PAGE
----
The breasts are paired structures located on the anterior thoracic (front chest) wall, in the pectoral region. They are present in both males and females, yet are more prominent in females following puberty.
Use this page to get a clearer understanding of breast anatomy and perhaps discover information you can further research for yourself from here.
The breasts are located on the front chest wall. They lie on top of the pectoralis major and serratus anterior muscles.
At the centre of the breast is the nipple, composed mostly of smooth muscle fibres. Surrounding the nipple is a pigmented area of skin termed the areolae. There are numerous sebaceous glands within the areolae – these enlarge during pregnancy, secreting an oily substance that acts as a protective lubricant for the nipple.
The breast is composed of mammary glands surrounded by a connective tissue stroma.
The mammary glands are modified sweat glands. They consist of a series of secretory lobules (small round sacs that produce milk) (15-20) and ducts (canals that carry milk from the lobules to the nipple openings during breastfeeding) and secretory lobules (small round sacs that produce milk).
Each lobule consists of many alveoli drained by a single lactiferous duct. These ducts converge at the nipple like spokes of a wheel.
Breast tissue may sometimes be called glandular tissue.
Connective Tissue Stroma
The connective tissue stroma is a supporting structure which surrounds the mammary glands. It has a fibrous and a fatty component.
The fibrous stroma condenses to form suspensory ligaments (of Cooper). These ligaments have two main functions:
Attach and secure the breast to the skin and underlying muscles.
Separate the secretory lobules of the breast.
The base of the breast lies on the pectoral fascia – a flat sheet of connective tissue associated with the pectoralis major muscle. It acts as an attachment point for the suspensory ligaments.
There is a layer of loose connective tissue between the breast and pectoral fascia – known as the retromammary space. This is a potential space, often used in reconstructive plastic surgery.
Arterial (blood) supply to the middle of the breast is via the internal thoracic artery (also known as internal mammary artery) – a branch of the subclavian artery.
The sides of the breast receive blood from four vessels:
Lateral thoracic and thoracoacromial branches
Lateral mammary branches
The veins of the breast correspond with the arteries, draining into the axillary and internal thoracic veins.
The breast is innervated by the anterior and lateral cutaneous branches of the 4th to 6th intercostal nerves. These nerves contain both sensory and autonomic nerve fibres (the autonomic fibres regulate smooth muscle and blood vessel tone).
It should be noted that these nerves do not control the production and secretion of milk. This is regulated by the hormones prolactin and oxytocin, which are secreted from the pituitary gland.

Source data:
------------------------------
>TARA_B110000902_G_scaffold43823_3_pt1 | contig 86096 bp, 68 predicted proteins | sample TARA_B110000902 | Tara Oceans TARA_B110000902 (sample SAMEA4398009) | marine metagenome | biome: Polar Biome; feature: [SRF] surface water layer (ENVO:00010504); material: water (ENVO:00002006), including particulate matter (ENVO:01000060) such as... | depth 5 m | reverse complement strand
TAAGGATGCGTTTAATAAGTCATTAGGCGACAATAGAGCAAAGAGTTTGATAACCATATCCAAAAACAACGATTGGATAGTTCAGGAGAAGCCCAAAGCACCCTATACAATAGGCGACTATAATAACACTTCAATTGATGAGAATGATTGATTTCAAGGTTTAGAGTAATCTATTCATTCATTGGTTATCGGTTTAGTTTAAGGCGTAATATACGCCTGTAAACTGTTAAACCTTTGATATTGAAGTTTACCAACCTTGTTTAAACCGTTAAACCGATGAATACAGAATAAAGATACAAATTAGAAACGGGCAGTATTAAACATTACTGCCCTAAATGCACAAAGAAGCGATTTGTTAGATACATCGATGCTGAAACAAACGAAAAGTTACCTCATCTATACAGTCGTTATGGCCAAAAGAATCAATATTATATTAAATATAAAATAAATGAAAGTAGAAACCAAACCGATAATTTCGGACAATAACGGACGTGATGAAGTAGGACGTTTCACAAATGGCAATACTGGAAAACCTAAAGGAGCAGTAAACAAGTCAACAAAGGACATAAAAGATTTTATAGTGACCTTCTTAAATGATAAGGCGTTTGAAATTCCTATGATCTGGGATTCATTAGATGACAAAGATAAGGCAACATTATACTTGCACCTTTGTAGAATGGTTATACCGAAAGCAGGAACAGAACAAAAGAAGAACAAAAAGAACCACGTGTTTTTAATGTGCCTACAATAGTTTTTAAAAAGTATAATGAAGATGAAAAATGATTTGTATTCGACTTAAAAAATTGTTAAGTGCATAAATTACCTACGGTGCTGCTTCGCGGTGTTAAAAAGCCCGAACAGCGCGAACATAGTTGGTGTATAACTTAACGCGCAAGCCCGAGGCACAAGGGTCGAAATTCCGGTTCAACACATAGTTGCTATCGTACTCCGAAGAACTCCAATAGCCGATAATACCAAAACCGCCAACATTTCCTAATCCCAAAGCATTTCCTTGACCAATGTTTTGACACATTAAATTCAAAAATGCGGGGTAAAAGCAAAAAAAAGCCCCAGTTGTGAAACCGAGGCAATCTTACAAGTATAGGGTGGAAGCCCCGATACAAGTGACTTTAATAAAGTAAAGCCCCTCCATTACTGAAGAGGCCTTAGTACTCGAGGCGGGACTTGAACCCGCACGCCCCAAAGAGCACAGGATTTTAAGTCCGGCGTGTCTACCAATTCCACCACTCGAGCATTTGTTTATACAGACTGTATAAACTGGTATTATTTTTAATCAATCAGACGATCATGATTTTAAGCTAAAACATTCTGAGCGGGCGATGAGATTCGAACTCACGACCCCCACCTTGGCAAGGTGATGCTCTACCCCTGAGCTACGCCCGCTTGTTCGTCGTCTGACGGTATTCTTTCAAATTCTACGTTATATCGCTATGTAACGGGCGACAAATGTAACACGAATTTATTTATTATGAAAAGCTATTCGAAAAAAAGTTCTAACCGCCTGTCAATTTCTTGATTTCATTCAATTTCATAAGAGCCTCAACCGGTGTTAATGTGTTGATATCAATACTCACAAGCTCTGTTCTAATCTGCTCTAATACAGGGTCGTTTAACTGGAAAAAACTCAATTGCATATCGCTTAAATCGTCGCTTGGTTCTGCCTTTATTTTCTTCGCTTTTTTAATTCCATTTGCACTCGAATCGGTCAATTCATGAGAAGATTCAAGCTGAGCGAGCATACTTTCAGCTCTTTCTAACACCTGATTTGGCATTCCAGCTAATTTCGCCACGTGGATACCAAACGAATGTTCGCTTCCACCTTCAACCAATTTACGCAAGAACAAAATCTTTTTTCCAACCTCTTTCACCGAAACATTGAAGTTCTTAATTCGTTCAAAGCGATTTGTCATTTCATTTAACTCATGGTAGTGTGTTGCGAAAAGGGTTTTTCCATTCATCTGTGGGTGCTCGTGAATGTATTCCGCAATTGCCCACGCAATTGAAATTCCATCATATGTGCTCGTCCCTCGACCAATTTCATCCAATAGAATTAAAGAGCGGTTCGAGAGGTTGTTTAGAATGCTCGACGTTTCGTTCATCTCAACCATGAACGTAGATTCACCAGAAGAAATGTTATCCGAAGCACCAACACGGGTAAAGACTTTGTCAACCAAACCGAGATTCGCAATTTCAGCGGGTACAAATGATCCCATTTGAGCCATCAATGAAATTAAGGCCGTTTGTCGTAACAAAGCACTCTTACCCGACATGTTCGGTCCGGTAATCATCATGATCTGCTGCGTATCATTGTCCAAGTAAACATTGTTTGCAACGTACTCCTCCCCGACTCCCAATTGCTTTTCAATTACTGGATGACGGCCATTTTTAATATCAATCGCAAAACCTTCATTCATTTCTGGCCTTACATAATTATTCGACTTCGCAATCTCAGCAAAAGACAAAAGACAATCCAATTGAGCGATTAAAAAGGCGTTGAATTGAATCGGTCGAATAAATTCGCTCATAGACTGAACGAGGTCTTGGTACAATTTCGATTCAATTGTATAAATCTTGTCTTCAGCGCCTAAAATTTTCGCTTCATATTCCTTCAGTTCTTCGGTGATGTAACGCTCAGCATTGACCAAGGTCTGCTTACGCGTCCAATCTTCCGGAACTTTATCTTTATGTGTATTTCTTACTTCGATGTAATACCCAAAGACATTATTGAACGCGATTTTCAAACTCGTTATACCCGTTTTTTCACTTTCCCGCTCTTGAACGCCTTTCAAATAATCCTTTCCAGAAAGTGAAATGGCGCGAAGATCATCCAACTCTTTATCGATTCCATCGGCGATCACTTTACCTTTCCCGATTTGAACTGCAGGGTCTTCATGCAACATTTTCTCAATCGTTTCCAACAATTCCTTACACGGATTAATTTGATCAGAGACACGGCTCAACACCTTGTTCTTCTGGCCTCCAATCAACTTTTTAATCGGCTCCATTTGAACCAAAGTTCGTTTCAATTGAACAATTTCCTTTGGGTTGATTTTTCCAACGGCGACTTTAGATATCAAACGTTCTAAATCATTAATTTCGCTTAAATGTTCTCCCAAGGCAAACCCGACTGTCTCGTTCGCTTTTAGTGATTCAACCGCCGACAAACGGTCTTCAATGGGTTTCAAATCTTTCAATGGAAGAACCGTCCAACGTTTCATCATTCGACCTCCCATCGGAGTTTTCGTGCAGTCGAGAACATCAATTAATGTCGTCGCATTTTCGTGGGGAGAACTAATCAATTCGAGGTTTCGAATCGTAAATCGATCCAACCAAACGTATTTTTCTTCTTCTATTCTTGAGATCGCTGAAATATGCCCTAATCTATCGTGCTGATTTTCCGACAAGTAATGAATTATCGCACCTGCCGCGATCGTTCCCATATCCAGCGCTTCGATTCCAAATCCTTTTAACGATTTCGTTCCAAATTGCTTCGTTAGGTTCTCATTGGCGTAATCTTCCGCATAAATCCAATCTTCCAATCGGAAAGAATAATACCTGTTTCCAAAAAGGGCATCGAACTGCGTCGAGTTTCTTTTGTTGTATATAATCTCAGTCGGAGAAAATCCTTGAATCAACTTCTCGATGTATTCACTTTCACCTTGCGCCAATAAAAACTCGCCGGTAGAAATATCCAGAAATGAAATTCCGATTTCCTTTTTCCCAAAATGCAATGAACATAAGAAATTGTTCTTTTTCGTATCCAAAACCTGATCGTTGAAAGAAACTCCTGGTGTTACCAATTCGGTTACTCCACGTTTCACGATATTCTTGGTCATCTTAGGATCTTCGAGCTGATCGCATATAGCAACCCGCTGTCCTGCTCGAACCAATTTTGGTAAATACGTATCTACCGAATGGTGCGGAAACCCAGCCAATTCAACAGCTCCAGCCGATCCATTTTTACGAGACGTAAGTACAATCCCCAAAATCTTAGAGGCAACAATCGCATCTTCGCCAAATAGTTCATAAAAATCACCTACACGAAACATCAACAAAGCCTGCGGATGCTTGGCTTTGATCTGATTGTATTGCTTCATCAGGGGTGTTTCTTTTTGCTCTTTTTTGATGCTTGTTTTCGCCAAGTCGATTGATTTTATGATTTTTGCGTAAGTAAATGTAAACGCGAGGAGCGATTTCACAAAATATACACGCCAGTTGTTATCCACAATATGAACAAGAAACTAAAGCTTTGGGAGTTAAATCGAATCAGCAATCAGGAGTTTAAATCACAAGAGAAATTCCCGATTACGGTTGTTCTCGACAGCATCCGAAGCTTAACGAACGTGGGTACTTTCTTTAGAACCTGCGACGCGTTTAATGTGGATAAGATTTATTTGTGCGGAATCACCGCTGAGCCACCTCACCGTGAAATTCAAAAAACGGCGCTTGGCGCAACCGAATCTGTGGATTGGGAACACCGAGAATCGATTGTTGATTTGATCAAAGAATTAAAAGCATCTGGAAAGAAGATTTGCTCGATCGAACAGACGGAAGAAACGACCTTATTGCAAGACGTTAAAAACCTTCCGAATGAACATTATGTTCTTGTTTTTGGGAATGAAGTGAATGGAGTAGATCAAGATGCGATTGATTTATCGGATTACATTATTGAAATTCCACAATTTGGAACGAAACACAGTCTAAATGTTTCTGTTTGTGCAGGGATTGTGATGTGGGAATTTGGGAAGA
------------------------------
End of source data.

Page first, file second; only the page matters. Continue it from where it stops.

THE FEMALE BREAST
Changes during childhood and the teen years
Throughout childhood, girls have a small patch of immature breast tissue.
During puberty, hormones produced by the ovaries and pituitary gland (a part of the brain that controls growth and other glands in the body) cause the breasts to grow. This causes the milk ducts to stretch out and become more branched.
The breast tissue then develops into a mature system of lobules and ducts.
The adult breast
Adult women have 15-20 lobes in each breast. Each lobe has 20-40 lobules.
Small milk ducts are attached to the lobules. These ducts join together like branches of grape stems, gradually forming larger ducts.
There are about 10 duct systems in each breast, each with its own opening at the nipple.
Though the breast is mature after puberty, the breast tissue remains inactive until pregnancy.
Pregnancy and breastfeeding
During pregnancy, the lobules grow and begin to produce milk. The milk is then released into the ducts so a mother can breastfeed her baby.
Muscle tissue in the nipples allows them to become erect in response to stimulation or breastfeeding.
Muscle tissue around the lobules helps squeeze milk into the ducts.
Glands on the areola (the shaded circle of skin around the nipple) release small amounts of fluid during breastfeeding to lubricate the nipple.
Changes after menopause
After menopause (when the ovaries stop producing hormones and a woman stops having periods), the number of lobules decreases and those that remain shrink in size.
As breast tissue decreases during menopause, breast density also decreases.
Before menopause, the breasts have more breast tissue than fat (higher breast density).
After menopause, the breasts typically have more fat than breast tissue (lower breast density).
THE MALE BREAST
Boys and girls begin life with similar breast tissue. However, men don’t have the same complex breast growth and development as women.
At puberty, high testosterone levels and low estrogen levels stop breast development in men.
Men have some milk ducts, but they remain undeveloped. Lobules are most often absent.
The lymphatic drainage of the breast is of great clinical importance, therefore we have dedicated an entire space entirely to it. Please don't skip the Lymphatic section, as there you will get a deep understanding of its role in the health of your breasts.